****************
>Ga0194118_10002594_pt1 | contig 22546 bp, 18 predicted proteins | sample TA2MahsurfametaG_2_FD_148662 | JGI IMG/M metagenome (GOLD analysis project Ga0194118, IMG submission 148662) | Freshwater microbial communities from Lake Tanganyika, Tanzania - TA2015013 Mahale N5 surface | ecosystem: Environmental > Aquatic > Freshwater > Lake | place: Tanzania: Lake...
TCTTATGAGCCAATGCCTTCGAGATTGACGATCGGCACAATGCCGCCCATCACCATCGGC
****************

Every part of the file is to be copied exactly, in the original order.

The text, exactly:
>Ga0194118_10002594_pt1 | contig 22546 bp, 18 predicted proteins | sample TA2MahsurfametaG_2_FD_148662 | JGI IMG/M metagenome (GOLD analysis project Ga0194118, IMG submission 148662) | Freshwater microbial communities from Lake Tanganyika, Tanzania - TA2015013 Mahale N5 surface | ecosystem: Environmental > Aquatic > Freshwater > Lake | place: Tanzania: Lake...
TCTTATGAGCCAATGCCTTCGAGATTGACGATCGGCACAATGCCGCCCATCACCATCGGC